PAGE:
Gardening in Deer Country

Credit: Stuart McCall

For those gardening in deer territory, the pleasure of observing these graceful creatures in your yard can turn to frustration when it seems every plant gets eaten. Here is a bed of blossoms that has proven to be deer resistant in test sites.

Garden designer Christine Nigelsky of Heritage Perennials offers this warning though: “While these plants have proven to be distasteful to deer, hungry deer will eat almost anything and there are no guarantees!”

The tall and mophead-blossomed bee balm (Monarda ‘Gardenview Scarlet’), with its brilliant-red flowers, and Eupatorium rugosum ‘Chocolate’ are the signature plants that anchor the back of this planting. This bed would be best planted facing west or south and backed by a fence or wall that would assist in holding up some of the tall plants at the back.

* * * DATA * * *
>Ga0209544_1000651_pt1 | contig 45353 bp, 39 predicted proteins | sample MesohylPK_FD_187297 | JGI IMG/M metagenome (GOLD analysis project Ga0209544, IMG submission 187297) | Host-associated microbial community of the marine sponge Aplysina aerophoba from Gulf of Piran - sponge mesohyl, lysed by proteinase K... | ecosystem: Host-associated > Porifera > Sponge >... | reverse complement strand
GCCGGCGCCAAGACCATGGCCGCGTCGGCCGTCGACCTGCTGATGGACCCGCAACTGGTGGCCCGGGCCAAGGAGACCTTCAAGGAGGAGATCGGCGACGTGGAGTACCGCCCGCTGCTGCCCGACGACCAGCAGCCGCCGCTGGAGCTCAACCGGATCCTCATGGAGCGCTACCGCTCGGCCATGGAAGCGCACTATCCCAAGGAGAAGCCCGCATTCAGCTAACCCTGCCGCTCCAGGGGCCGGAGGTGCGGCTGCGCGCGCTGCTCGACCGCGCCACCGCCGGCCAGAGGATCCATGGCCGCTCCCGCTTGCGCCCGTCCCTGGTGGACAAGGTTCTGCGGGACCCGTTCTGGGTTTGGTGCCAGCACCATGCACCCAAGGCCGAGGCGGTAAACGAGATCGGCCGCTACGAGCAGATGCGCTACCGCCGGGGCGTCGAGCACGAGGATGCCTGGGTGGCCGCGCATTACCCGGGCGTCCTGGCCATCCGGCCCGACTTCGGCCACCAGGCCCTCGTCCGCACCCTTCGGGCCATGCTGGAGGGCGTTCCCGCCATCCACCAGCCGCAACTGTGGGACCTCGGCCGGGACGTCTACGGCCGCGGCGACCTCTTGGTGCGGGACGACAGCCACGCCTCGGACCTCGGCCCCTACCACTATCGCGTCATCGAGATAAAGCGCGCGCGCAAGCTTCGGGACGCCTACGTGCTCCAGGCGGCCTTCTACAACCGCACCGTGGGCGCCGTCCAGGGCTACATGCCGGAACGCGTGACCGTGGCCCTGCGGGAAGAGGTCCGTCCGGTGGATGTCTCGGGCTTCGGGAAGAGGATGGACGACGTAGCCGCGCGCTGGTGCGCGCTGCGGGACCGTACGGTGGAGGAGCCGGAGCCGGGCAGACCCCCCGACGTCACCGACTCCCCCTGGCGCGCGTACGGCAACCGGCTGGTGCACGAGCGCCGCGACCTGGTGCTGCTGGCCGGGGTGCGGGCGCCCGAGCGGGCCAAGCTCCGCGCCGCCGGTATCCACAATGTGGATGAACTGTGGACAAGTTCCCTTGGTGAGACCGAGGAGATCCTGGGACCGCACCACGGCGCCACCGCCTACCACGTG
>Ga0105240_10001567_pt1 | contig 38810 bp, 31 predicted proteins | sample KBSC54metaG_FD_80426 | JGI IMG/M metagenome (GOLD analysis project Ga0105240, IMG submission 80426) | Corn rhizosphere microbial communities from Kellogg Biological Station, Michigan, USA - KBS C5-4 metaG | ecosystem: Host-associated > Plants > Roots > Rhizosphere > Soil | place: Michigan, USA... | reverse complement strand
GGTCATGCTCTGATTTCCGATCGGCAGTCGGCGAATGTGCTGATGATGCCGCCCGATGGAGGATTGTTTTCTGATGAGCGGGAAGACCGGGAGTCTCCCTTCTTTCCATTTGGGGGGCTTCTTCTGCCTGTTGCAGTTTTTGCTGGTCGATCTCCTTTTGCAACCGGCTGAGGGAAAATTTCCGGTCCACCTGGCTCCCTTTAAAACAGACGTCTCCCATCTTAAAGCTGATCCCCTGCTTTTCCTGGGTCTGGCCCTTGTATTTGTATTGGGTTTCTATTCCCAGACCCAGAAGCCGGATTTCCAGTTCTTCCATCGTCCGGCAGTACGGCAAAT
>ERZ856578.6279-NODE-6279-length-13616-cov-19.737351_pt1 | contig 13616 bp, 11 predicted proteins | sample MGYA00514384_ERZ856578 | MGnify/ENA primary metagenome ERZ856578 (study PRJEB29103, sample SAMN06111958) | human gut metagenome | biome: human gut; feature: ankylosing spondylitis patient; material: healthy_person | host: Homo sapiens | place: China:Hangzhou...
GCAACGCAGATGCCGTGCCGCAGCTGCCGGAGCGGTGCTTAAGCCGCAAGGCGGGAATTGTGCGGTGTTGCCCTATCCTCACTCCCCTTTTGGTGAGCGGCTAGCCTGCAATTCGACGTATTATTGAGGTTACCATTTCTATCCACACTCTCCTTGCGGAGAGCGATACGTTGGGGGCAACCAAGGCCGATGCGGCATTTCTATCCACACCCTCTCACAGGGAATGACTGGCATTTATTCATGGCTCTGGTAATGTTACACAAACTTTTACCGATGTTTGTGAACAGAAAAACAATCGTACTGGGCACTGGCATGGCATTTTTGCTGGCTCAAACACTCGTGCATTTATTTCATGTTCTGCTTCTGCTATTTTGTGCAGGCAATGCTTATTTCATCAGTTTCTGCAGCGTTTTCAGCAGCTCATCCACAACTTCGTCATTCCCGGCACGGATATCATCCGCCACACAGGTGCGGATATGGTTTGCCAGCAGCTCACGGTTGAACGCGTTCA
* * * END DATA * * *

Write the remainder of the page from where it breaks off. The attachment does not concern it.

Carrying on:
Holding their own in the centre of the bed are Iris pallida, the butterfly-attracting Scabiosa caucasica and the violet-blue and white spikes of Aconitum x cammarum ‘Bicolor’.

Slightly shorter are Polemonium caeruleum, which makes a great cutting flower; the salmon-pink Achillea ‘Terracotta’; the perennial stalwart Salvia x sylvestris ‘May Night’ with its indigo-violet blooms; and columbine. The columbine selected for this spot is Aquilegia ‘Crimson Star’, a vigorous hybrid that, as its name suggests, produces a flourish of crimson-red blooms.

There is no shortage of interesting plants in the 30- to 45-cm (12- to 18-in.) height range that defines the front edge of the garden. The baby-pink flowers of Bergenia ‘Baby Doll’ snuggle alongside the fragrant leaves of Geranium macrorrhizum, a useful groundcover species in sunny or shady locations. The soft tones of Helleborus orientalis make an interesting contrast against the bright-orange flowers of Geum coccineum ‘Werner Arends’. Another clump of B. ‘Baby Doll’ softens the edge of the border.

While the peak period of bloom is mid to late summer, evergreen perennials at the front of the border provide early-spring interest. Interplanting with various spring-blooming, deer-resistant bulbs, like crocus, daffodils, fritillaria, squills and snowdrops, can provide extra colour from February through May, and the emerging perennials will hide the bulb foliage as it begins to die back.